The Righteous Mind has been widely praised by reviewers on the left and the right, many of whom noted that the book conveys the grandest ideas in language that makes it fun and easy to read.
From the left, The Guardian (UK) said: “What makes the book so compelling is the fluid combination of erudition and entertainment.”
From the right, The American Conservative said: “The author is that rare academic who presents complex ideas in a comprehensible manner.”
3) The Righteous Mind links together most of the academy. Like sexuality, morality is too multifaceted to fit within a single department, and I have drawn on scholarship from across the social sciences, humanities, and natural sciences. The Righteous Mind is one of the most interdisciplinary, trade books in recent decades, making it ideal as a common reading that professors across the university will be able to draw on. Students will be thrilled to find so many links among their classes—they’ll see that knowledge is often unified, and that the insights from each field often complement those of others. This table shows which disciplines are drawn on to a substantial degree in each of the three parts of the book:
4) The Righteous Mind comes with lots of supporting materials. I maintain and update regularly a website for the book: RighteousMind.com. The site has a tab of materials labeled “Applying Moral Psych.” There you’ll find a page of resources specifically for professors who are using the book in class. The page has links to videos to show with each chapter, links to projects, and videos created by students. It also has links to research sites, such as YourMorals.org, where students can obtain their own scores on the “Moral Foundations Questionnaire.”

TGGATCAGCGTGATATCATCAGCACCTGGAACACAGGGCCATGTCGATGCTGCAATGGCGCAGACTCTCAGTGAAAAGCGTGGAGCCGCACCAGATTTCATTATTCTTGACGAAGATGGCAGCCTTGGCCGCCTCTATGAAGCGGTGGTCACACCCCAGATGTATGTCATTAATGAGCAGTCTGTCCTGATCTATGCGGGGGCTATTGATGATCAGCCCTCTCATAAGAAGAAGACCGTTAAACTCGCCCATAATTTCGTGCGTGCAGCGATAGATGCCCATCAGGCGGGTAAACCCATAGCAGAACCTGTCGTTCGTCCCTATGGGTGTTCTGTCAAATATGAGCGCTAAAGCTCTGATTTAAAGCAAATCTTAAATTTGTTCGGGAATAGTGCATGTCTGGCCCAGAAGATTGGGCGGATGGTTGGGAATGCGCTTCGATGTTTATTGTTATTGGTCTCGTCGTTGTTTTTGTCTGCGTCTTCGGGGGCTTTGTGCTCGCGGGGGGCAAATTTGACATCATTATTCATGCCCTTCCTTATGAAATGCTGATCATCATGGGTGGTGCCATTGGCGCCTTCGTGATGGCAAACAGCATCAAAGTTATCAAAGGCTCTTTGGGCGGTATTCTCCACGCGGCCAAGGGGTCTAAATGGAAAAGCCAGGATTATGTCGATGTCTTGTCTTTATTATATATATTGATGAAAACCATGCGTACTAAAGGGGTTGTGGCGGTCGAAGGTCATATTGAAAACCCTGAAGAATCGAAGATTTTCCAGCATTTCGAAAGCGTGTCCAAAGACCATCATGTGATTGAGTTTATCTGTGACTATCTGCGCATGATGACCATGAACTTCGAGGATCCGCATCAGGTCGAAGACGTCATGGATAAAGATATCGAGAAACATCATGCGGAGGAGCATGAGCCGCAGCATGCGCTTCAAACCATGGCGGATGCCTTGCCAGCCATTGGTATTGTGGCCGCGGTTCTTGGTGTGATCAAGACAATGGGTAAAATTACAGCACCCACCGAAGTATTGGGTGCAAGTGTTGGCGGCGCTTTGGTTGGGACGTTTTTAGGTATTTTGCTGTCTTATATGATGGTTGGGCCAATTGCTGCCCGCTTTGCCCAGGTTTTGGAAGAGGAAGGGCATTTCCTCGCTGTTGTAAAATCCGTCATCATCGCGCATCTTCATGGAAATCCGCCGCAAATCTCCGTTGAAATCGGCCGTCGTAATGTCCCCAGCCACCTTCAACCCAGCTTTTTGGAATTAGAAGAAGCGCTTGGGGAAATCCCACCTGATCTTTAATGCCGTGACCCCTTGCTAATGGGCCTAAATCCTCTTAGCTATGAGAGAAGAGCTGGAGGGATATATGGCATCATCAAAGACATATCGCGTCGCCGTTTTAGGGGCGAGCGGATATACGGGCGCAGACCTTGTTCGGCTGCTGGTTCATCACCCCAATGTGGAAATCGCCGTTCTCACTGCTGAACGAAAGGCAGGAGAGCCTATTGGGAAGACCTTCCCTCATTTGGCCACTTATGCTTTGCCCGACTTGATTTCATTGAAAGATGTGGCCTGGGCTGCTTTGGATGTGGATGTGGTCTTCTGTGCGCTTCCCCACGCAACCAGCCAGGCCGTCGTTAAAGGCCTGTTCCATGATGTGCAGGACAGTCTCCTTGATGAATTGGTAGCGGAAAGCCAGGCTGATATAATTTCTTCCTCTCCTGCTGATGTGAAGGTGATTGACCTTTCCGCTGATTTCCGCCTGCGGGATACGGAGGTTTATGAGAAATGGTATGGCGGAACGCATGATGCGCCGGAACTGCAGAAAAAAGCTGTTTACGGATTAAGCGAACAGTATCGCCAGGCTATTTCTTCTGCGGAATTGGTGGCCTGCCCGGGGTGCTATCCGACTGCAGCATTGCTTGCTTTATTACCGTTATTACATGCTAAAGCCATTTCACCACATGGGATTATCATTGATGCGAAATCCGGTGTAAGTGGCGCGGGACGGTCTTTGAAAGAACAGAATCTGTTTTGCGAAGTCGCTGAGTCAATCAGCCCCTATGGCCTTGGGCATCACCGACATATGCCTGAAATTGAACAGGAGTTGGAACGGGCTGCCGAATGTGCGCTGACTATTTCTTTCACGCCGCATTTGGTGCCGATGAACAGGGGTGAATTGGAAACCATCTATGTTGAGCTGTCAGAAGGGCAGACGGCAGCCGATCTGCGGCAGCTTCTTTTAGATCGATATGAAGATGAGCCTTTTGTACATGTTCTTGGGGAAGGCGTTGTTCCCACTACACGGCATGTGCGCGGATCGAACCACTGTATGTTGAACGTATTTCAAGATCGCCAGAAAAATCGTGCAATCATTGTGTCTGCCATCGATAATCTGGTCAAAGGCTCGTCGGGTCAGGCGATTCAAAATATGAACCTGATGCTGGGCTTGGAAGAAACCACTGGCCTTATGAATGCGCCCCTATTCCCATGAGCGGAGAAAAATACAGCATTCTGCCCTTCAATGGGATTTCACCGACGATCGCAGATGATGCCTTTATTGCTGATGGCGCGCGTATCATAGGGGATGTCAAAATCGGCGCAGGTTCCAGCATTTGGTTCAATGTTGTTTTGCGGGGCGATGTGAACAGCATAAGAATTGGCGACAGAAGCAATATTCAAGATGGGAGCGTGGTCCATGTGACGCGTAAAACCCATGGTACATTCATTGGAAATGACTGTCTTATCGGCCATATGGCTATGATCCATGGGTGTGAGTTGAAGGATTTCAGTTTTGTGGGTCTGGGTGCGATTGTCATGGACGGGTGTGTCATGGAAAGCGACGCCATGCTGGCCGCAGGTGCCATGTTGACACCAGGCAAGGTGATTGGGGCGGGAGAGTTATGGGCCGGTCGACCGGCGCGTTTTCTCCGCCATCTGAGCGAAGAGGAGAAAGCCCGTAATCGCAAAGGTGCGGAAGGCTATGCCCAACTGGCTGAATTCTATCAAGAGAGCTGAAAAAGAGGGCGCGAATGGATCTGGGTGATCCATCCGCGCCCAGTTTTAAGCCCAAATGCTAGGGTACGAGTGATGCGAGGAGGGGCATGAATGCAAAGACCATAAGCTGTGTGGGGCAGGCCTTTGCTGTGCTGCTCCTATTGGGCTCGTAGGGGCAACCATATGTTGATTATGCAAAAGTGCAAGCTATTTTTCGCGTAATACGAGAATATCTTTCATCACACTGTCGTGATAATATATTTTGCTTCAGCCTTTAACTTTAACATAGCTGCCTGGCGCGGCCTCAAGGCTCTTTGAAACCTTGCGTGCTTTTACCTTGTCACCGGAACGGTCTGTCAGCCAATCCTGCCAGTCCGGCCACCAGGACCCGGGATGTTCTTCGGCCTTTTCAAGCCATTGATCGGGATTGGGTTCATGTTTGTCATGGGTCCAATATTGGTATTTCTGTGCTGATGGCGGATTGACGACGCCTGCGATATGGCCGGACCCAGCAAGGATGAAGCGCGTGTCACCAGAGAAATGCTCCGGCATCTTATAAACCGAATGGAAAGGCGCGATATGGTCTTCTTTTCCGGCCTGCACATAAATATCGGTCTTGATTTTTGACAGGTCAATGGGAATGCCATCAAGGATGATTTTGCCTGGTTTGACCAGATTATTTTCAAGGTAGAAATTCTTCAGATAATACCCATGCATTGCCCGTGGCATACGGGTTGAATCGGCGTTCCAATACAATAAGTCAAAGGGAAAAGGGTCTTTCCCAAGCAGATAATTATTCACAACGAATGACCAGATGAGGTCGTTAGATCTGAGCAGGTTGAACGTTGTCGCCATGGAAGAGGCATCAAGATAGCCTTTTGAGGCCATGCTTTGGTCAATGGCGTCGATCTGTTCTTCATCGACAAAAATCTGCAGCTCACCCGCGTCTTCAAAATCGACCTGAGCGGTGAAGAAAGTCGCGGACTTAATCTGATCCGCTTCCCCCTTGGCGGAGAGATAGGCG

5) The Righteous Mind will make all other conflicts on campus more tractable. In a time of rising conflict and tension on many campuses, The Righteous Mind will calm things down and teach students skills they can use to engage in difficult conversations. As I wrote in the introduction:
Etiquette books tell us not to discuss [politics and religion] in polite company, but I say go ahead. Politics and religion are both expressions of our underlying moral psychology, and an understanding of that psychology can help to bring people together. My goal in this book is to drain some of the heat, anger, and divisiveness out of these topics and replace them with a mixture of awe, wonder, and curiosity.
There is no better way to prepare for discussions of race, gender, climate change, politics, or any other potentially controversial topic than to start your students’ college experience by assigning The Righteous Mind as the “common reading” to your incoming class.
p.s., Short of asking students to buy the book, you could send them to my “politics and polarization” page, where there are many essays and videos. Also, Random House created a very short and inexpensive “Kindle Single,” which is basically just the last chapter, here.